Romney: Well number one, on day one, it's acknowledging something which everyone knows, they're a currency manipulator. And on that basis, we also go before the W.T.O. [World Trade Organization] and bring an action against them as a currency manipulator. And that allows us to apply, selectively, tariffs where we believe they are stealing our intellectual property, hacking into our computers, or artificially lowering their prices and killing American jobs. We can't just sit back and let China run all over People say, "Well, you'll start a trade war." There's one going on right now, folks. They're stealing our jobs. And we're going to stand up to China.
Q: [to Huntsman]: You were ambassador to China, and you say that this would risk a trade war. But if China is indeed keeping its currency low, that means tha everything they sell in this country is artificially cheap and everything that our companies try to sell in China is artificially expensive. So what do you say to people who ask, aren't we already in a trade war with China?
HUNTSMAN: I don't subscribe to the Mitt Romney school of international trade. I don't want to find ourselves in a trade war. With respect to China, if you start slapping penalties on them based on countervailing duties, you're going to get the same thing in return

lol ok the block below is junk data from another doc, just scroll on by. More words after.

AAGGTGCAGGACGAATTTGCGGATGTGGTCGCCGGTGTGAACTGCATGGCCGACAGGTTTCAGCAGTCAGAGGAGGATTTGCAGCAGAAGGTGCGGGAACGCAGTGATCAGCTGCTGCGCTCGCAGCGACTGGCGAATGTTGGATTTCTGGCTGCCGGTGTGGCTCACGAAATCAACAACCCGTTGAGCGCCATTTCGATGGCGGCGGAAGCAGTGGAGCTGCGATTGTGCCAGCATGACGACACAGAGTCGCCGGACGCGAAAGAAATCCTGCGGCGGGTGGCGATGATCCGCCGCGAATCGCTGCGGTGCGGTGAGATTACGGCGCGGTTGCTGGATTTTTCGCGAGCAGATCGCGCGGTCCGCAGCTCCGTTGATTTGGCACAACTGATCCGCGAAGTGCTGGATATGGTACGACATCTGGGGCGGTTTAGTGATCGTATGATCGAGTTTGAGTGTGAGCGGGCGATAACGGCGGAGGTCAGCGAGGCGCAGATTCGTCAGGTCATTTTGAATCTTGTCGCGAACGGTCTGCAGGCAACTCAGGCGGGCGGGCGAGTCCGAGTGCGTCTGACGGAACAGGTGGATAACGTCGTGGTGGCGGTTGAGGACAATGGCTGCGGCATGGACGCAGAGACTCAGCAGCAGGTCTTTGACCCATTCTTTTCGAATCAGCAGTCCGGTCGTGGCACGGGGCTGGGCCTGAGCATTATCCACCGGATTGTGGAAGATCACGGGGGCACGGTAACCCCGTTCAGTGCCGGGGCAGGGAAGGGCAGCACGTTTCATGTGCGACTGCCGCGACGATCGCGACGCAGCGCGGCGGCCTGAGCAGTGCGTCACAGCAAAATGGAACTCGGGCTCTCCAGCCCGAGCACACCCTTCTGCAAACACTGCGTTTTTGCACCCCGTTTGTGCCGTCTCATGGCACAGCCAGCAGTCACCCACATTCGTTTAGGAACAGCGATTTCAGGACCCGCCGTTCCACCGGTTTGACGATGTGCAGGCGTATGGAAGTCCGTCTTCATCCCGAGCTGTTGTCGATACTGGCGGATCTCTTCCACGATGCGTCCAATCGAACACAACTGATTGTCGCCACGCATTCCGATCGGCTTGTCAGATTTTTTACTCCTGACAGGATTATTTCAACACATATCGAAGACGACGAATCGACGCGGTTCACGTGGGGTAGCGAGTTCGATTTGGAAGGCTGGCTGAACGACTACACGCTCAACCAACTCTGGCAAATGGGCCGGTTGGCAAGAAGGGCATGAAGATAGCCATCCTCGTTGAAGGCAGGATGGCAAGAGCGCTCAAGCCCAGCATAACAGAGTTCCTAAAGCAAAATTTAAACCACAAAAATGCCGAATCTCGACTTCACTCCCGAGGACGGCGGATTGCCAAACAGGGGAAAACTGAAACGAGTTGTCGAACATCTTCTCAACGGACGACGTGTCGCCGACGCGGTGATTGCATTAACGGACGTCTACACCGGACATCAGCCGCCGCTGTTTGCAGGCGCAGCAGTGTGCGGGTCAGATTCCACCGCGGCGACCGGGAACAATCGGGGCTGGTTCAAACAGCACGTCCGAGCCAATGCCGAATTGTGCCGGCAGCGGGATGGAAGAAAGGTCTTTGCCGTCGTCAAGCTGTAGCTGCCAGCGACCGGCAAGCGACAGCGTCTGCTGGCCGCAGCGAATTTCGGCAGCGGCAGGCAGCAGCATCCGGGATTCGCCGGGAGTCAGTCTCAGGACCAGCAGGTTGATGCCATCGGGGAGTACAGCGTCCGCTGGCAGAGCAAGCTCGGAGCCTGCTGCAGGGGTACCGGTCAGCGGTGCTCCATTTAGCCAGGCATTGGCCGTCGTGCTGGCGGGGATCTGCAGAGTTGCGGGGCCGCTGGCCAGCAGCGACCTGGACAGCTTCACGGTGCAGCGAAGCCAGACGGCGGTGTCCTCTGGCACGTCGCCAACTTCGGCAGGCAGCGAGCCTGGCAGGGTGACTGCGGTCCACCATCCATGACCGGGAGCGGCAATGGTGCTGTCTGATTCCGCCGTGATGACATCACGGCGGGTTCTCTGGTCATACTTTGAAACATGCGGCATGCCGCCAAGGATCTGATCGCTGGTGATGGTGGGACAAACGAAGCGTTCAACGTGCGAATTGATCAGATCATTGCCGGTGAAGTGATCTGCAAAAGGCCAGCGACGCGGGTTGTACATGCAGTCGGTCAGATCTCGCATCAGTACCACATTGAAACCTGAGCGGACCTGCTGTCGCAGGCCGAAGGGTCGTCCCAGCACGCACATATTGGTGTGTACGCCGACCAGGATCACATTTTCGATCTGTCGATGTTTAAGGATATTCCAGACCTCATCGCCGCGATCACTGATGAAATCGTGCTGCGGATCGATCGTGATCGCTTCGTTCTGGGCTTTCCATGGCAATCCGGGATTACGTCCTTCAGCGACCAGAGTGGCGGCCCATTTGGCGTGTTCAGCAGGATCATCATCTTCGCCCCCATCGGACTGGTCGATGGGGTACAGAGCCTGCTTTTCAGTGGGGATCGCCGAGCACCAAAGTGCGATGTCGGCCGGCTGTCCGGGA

A: They have been played like a fiddle by the Chinese. And the Chinese are smiling all the way to the bank, taking our currency and taking our jobs and taking a lot of our future. And I'm not willing to let that happen. We've got to call cheating for what it is.
Q: Isn't that risking a trade war?
A: Well, now, think about that. We buy this much stuff from China; they buy that much stuff from us. You think they want to have a trade war? This is a time when we're being hollowed out by China that is artificially holding down their prices. On day one, I will issue an executive order identifying China as a currency manipulator. We'll bring an action against them in front of the WTO for manipulating their currency. If you're not willing to stand up to China, you'll get run over by China. And that's what's happened for 20 years.
Alternatively, US companies can argue for protection, hold on as long as possible, and slowly watch their market share wane
The case for trade makes good economic sense--trade improves the wages and standard of living for the average citizen. But trade can disrupt and devastate those individuals directly affected. Owners and shareholders may lose money, of course. But it is the employees and managers, from the shop floor to the drifting tables to delivery trucks, who take the brunt of the pain. Trade is good for the nation and for the average citizen, but it is decidedly not good for everybody.